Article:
5
$\begingroup$

enter image description here

Is there any easy way to get the radius of the central radious?

$\endgroup$
3
$\begingroup$

This is a more general approach : We consider several layers of circles with $n$ circles per layer. The layers are numbered $ 1 , 2, 3, ... k, ...$. The small inner circle is not included ( there are $n$ circles in the layer number 1 ).

The next figure shows the notations and how the recurrence formula is derived, leading to the relationship between the radius of the circles of the k-ieme layer and the radius of the circles of the first layer.

enter image description here

Comming back to the case considered in the question raised by "Complex Guy", there are 2 layers. The radius of the circles in layer 2 is given. Applying the above formula leads to the formula for the radius of the small inner circle.

enter image description here

$\endgroup$
1
$\begingroup$

Let $(0,0)$ be the centre of the figure and $(a,0)$ the center of one of the radius $r$ circles and let the tiny circle be a unit circle. Let $(b,c)$ be the center of one of the meium sized circles touching the $x$-axis. Then by Pythagoras $$\tag1b^2+c^2=(c+1)^2$$ and $$\tag2(a-b)^2+c^2=(r+c)^2.$$ Moreover, by the symmetries of the figure $$\tag3r:a = c:(c+1) = \sin 36^\circ=\frac{\sqrt{2(5-\sqrt 5)}}{4}.$$ From $(3)$ we find $$c=\frac{\sqrt{2(5-\sqrt 5)}}{4-\sqrt{2(5-\sqrt 5)}},$$ then with $(1)$ $$ b=\sqrt{\frac{4+\sqrt{2(5-\sqrt 5)}}{4-\sqrt{2(5-\sqrt 5)}}}.$$ (I was too lazy to simplify these expressions). Using these values and $(3)$ to eliminate $a$, $(2)$ becomes a quadratic equation in $r$ (which looks a bit involved, so one should really spend a few thoughts on simplifying all the surd expressins first). Ultimately, we have computed $r$ as the ratio of the radii of the big circles and the small circle. Invert to compute the radius of the small circle if the big radius is given.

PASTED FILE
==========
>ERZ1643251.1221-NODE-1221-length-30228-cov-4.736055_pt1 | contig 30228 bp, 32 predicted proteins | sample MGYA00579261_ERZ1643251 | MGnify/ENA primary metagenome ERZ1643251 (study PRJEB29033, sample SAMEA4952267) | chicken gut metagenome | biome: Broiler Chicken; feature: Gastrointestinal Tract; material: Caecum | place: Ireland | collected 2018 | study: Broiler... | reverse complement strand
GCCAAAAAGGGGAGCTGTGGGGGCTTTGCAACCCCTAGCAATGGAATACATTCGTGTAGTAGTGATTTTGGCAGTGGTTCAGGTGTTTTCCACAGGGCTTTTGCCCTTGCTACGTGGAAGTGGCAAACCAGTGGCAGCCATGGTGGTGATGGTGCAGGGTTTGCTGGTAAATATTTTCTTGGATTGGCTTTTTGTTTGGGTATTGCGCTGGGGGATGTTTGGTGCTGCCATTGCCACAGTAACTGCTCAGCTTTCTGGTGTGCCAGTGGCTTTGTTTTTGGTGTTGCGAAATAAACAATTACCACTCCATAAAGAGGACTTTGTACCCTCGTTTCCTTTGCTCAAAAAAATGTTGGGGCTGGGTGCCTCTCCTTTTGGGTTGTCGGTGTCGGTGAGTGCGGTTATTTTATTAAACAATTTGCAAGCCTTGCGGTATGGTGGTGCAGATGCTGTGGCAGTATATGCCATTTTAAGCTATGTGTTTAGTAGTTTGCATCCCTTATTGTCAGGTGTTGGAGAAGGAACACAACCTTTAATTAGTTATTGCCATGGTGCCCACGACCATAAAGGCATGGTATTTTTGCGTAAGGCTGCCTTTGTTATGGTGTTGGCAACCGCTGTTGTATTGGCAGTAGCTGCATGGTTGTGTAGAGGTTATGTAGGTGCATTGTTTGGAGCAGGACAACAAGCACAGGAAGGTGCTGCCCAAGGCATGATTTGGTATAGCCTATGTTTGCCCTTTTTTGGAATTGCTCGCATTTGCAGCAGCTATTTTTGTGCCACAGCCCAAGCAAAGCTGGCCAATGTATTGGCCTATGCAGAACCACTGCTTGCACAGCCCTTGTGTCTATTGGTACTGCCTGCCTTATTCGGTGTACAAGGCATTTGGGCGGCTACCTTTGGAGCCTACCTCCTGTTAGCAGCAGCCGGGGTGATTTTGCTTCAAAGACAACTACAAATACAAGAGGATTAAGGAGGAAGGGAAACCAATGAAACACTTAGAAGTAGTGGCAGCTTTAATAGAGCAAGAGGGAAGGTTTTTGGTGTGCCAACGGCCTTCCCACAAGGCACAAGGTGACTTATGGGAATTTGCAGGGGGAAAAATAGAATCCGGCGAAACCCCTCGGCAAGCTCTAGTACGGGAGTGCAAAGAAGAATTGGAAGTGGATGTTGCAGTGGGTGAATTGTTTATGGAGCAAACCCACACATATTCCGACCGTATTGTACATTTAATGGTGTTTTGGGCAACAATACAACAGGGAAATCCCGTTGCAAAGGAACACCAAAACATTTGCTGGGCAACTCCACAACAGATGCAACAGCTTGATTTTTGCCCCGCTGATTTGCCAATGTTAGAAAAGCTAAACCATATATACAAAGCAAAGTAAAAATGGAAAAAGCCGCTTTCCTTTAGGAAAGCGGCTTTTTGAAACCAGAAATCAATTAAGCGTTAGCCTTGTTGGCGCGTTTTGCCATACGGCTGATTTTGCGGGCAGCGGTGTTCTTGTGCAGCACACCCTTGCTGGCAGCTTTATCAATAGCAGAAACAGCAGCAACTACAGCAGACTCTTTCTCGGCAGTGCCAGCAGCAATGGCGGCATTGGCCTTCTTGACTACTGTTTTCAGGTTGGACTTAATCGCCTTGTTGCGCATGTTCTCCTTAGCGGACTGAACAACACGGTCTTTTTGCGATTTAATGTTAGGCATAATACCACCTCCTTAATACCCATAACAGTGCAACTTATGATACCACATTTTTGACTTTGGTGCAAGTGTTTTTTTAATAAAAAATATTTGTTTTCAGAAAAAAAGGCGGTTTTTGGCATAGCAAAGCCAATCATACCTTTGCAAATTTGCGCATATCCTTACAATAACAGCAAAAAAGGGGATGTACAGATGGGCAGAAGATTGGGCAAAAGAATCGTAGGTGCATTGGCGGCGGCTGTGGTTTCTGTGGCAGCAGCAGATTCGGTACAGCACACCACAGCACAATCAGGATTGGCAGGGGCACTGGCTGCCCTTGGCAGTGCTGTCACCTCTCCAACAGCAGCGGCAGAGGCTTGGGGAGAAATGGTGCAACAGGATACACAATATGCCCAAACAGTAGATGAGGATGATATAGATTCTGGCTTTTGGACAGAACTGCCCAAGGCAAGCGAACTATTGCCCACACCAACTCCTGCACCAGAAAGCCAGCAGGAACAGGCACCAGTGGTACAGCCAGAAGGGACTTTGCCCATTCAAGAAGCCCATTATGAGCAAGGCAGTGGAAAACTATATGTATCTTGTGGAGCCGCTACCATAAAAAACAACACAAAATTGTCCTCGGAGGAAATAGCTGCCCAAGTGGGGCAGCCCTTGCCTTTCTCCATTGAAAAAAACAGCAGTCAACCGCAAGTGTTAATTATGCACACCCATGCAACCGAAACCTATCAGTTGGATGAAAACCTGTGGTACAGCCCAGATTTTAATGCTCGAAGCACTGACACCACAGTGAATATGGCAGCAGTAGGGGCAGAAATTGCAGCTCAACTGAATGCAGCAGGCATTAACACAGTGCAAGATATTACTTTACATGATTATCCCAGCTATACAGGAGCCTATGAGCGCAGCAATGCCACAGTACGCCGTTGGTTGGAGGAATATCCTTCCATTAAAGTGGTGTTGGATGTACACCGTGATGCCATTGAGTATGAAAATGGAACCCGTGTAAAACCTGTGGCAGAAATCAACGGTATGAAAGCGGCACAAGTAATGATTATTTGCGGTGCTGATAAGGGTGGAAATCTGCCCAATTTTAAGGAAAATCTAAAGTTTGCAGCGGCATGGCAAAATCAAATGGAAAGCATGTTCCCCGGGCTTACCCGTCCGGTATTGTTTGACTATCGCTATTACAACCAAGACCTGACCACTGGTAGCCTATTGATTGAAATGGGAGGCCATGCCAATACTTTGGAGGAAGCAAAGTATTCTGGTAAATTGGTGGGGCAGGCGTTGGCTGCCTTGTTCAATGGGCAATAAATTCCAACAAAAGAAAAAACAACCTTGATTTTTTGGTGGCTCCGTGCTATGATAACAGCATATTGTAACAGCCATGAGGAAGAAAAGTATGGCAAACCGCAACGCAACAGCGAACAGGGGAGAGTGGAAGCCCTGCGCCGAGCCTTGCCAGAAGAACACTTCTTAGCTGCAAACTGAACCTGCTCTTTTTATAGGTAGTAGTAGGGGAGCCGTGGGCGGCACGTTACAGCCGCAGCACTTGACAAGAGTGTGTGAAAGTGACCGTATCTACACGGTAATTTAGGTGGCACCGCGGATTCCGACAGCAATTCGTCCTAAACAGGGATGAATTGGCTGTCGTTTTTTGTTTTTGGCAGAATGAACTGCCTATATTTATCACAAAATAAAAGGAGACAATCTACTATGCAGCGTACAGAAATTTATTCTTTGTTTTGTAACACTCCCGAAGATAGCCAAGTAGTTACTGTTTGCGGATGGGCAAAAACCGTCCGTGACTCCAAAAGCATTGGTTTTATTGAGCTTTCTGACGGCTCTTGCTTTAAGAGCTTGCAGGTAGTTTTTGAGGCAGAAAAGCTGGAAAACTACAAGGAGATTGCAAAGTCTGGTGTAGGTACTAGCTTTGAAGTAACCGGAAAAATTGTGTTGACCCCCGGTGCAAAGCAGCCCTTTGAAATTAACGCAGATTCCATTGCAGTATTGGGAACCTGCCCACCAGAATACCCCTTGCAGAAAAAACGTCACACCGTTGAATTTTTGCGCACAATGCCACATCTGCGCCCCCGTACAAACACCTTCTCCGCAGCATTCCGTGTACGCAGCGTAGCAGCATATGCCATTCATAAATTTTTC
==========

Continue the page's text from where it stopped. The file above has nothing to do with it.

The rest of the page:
$\endgroup$

Your Answer

By clicking “Post Your Answer”, you agree to our terms of service, privacy policy and cookie policy

Not the answer you're looking for? Browse other questions tagged or ask your own question.